Architecturally, both domes are derivative of Sir Christopher Wren’s dome on St. Paul’s Cathedral. All three have a continuous colonnade, a balustrade above, simple ribbing, and lantern-style cupolas. Mississippi’s dome appears to closer to Wren’s original with Corinthian columns and rectangular windows above the balustrade. The Arkansas dome has unfluted Ionic columns and is windowless above the balustrade.
The Arkansas and Mississippi Capitol projects, starting within a year of each other, did intersect. Authorization for Arkansas’s new capitol came in April 1899, while Mississippi followed in February 1900. Arkansas chose architect, George R. Mann of St. Louis in 1899, who also submitted plans for the Mississippi Capitol in 1900. When Arkansas’s cornerstone was laid on November 27, 1900, on hand were Mississippi Governor Andrew H. Longino and Bishop Charles B. Galloway of Jackson. In May 1903, as Mississippi’s Capitol came to completion, Arkansas’s Capitol Commission visited the Mississippi Capitol building to “obtain all the information that in their judgment would be of value in the prosecution of our work.” While the Mississippi project sped to completion in three years, the Arkansas project dragged on for 16 years, causing Arkansas’s leaders to call in Mississippi’s new Capitol architect, Theodore Link, to consult on the Arkansas project. Finally, in a 1937 letter to his children, George Mann, who was dismissed as architect in 1909 and replaced by Cass Gilbert of New York City, claimed the Mississippi dome was actually his design. According to Mann’s version of events, Link asked Mann’s permission to use his dome design for the Mississippi Capitol. Then in 1909, according to Mann, Arkansas’s second architect, Cass Gilbert, copied the Mississippi dome for Arkansas’s Capitol.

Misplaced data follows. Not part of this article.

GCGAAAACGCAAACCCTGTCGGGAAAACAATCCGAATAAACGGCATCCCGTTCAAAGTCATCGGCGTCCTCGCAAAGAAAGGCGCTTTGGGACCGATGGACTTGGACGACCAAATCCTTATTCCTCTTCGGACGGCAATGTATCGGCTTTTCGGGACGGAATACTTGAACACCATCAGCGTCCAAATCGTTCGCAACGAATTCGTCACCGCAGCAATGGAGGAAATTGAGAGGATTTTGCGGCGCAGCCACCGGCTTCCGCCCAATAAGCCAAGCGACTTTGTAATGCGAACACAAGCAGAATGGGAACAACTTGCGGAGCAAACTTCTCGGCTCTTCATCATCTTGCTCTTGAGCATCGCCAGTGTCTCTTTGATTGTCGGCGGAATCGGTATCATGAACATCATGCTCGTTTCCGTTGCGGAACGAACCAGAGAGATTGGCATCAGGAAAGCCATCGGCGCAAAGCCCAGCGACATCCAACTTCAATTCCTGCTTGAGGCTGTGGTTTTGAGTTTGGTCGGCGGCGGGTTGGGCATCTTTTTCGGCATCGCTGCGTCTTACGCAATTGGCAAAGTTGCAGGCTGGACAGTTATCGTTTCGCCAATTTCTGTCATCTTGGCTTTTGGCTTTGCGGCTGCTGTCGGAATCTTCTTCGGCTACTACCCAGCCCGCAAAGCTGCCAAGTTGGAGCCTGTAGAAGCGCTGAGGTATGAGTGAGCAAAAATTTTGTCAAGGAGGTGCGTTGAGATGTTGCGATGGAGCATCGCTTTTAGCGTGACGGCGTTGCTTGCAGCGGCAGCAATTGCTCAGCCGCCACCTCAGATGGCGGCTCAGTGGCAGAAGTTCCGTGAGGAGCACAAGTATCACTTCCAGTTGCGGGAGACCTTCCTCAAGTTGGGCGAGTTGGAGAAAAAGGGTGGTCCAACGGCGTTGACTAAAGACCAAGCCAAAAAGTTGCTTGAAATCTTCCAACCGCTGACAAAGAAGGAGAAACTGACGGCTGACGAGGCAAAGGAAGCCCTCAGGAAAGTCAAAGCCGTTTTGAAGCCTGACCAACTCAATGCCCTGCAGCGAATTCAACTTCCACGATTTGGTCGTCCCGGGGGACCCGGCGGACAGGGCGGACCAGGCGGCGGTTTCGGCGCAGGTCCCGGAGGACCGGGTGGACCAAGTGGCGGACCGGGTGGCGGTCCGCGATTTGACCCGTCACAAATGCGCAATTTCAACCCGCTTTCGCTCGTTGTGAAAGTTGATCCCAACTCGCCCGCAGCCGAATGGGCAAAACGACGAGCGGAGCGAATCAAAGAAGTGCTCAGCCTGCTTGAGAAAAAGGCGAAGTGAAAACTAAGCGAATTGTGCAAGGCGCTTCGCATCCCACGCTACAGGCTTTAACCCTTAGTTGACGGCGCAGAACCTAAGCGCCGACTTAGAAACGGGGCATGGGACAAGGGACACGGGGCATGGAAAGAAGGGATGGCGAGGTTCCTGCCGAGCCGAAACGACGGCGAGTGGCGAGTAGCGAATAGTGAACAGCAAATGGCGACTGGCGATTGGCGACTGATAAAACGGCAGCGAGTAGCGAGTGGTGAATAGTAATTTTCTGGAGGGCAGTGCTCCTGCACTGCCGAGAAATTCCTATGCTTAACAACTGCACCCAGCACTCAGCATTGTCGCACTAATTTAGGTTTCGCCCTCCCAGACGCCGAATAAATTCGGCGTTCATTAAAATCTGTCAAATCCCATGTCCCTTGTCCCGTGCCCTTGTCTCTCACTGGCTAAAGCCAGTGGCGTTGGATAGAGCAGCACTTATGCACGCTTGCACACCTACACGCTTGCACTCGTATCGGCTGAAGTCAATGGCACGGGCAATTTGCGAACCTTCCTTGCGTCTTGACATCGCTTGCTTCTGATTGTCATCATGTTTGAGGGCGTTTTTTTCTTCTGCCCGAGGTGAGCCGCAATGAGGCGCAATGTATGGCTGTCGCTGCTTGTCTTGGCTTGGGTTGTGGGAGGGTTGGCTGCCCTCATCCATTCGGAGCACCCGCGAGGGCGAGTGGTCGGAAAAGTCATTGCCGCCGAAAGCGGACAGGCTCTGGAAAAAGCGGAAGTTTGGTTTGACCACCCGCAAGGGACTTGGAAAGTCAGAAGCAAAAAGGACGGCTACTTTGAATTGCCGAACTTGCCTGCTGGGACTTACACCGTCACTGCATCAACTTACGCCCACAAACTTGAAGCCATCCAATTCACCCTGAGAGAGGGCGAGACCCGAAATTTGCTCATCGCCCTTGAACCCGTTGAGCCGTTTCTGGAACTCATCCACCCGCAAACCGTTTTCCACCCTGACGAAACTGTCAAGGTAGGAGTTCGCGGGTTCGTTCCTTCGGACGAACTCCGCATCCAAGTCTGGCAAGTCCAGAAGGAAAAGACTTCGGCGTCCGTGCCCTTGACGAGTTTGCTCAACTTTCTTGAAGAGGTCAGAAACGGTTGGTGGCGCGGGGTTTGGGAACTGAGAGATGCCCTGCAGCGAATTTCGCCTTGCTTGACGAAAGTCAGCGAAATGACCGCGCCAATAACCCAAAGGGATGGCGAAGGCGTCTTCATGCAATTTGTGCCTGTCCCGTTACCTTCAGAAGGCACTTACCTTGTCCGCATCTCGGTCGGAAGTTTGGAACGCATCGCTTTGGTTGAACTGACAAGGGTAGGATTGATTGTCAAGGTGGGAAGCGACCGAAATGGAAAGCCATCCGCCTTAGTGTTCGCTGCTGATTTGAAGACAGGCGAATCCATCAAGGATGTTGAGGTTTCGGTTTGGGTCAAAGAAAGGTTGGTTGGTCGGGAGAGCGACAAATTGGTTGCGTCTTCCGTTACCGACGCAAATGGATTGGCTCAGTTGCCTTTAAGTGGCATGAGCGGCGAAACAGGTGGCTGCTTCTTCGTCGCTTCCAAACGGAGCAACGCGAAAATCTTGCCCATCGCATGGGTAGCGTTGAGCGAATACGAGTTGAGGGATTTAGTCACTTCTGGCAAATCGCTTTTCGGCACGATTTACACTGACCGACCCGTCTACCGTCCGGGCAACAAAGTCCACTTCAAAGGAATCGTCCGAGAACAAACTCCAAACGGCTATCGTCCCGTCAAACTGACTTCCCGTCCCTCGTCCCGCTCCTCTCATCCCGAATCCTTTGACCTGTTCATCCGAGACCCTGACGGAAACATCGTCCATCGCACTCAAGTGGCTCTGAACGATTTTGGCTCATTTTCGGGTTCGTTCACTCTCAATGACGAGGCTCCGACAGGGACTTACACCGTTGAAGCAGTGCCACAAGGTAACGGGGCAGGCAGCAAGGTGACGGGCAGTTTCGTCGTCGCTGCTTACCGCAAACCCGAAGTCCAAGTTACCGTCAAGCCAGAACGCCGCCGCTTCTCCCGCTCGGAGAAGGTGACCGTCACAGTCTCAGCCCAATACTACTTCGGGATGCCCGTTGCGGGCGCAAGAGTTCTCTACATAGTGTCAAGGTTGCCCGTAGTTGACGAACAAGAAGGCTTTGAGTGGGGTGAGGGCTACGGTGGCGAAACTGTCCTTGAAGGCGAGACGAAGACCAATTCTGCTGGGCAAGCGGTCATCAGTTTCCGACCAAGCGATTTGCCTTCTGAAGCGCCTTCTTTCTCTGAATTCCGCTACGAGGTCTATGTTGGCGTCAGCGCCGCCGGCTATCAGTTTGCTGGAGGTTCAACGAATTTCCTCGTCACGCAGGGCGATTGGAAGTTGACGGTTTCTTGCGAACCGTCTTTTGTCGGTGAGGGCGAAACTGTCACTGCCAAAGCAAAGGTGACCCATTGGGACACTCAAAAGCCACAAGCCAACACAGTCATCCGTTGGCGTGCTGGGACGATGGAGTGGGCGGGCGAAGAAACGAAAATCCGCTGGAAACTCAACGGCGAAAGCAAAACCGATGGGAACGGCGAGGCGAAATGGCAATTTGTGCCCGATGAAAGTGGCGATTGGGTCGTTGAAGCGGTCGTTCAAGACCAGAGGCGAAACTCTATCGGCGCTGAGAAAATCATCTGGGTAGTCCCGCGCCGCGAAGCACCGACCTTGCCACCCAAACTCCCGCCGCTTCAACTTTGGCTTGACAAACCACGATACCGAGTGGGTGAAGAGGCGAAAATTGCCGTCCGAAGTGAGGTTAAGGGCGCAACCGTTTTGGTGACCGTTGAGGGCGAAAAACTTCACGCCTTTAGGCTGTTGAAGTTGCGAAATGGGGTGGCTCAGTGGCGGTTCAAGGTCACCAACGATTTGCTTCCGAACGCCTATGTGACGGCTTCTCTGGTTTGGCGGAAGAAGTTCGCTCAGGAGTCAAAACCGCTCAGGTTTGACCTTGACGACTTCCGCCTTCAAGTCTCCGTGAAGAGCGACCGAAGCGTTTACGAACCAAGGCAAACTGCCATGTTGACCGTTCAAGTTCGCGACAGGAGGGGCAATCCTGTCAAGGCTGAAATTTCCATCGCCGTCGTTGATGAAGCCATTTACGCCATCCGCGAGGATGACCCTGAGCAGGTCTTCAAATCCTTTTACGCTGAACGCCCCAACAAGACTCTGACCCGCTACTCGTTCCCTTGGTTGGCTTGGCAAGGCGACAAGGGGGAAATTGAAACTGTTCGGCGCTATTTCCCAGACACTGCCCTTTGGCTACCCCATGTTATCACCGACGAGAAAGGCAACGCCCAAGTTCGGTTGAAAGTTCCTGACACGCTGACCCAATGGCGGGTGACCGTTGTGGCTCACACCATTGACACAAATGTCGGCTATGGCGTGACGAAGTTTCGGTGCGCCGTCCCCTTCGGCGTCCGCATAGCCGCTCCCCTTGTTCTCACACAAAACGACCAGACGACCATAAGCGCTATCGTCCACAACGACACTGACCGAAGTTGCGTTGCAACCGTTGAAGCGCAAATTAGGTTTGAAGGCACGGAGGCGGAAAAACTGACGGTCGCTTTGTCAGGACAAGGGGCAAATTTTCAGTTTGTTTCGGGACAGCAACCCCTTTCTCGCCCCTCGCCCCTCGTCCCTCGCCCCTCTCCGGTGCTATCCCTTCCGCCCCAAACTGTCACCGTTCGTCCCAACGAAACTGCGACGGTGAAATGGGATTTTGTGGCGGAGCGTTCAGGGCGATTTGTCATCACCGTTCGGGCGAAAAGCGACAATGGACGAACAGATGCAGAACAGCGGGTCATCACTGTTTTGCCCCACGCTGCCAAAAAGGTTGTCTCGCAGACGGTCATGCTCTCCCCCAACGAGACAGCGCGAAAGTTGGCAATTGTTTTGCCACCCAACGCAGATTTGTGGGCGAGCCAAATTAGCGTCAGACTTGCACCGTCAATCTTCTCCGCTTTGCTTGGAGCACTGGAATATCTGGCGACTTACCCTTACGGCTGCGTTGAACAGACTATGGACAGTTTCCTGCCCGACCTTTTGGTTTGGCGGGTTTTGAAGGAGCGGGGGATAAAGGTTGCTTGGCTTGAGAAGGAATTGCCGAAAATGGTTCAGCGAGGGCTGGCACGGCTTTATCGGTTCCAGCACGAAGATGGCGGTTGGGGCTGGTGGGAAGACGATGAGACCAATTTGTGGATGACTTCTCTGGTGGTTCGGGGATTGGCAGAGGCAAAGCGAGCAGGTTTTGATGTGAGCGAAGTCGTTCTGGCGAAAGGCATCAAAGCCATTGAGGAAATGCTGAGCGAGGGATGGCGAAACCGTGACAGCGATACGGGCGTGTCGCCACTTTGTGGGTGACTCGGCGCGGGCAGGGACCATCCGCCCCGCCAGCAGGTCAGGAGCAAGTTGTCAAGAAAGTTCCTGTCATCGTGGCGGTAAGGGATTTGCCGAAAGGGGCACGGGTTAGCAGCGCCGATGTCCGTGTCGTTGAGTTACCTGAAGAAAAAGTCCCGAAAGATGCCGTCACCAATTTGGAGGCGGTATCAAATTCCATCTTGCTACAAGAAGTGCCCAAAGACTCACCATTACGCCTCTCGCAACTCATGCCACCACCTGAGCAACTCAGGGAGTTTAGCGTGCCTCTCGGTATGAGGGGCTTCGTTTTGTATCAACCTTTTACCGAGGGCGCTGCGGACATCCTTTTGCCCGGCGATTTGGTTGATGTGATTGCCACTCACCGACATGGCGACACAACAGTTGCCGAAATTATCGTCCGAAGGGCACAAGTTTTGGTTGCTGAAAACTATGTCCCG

The last claim requires some scrutiny. Over the next few posts, I’ll look closer at the history and historiography of Arkansas’s dome and the veracity of Mann’s claims of authorship of the Mississippi and Arkansas domes.
First, a little background on the Arkansas Capitol and its two main actors: George R. Mann & George W. Donaghey
Unlike Mississippi, the Arkansas Capitol project suffered numerous problems: an unrealistic price tag of $1,000,000, insufficient funding, political opposition (Governor Jeff Davis fiercely opposed the new Capitol and even tried to steal the blueprints), four Capitol Commissions, construction errors, bribery, and political grandstanding.
Arkansas’s Capitol Commission selected George R. Mann of St. Louis as the architect in 1899. Their decision was, no doubt, influenced by the fact that Mann’s winning drawings of the Montana State Capitol were already hanging in the State House during debate over a new Capitol. Mann’s Montana Capitol was never built, but that design strongly influenced his Arkansas design, including a St. Peter’s style dome. This dome was never built, but nonetheless the design was printed on postcards and other publications between 1900 and 1909.
In 1909, Governor George W. Donaghey, newly elected, dismissed Mann along with the contractors. Mann continued to practice in Little Rock designing many important building in the city and state. At least twelve of his designs in the state are on the National Register. In 1937, he wrote a letter to his family describing his role in the construction of the Arkansas Capitol. The letter was a rebuttal to former Governor Donaghey, who had just published his own account of the Capitol’s construction.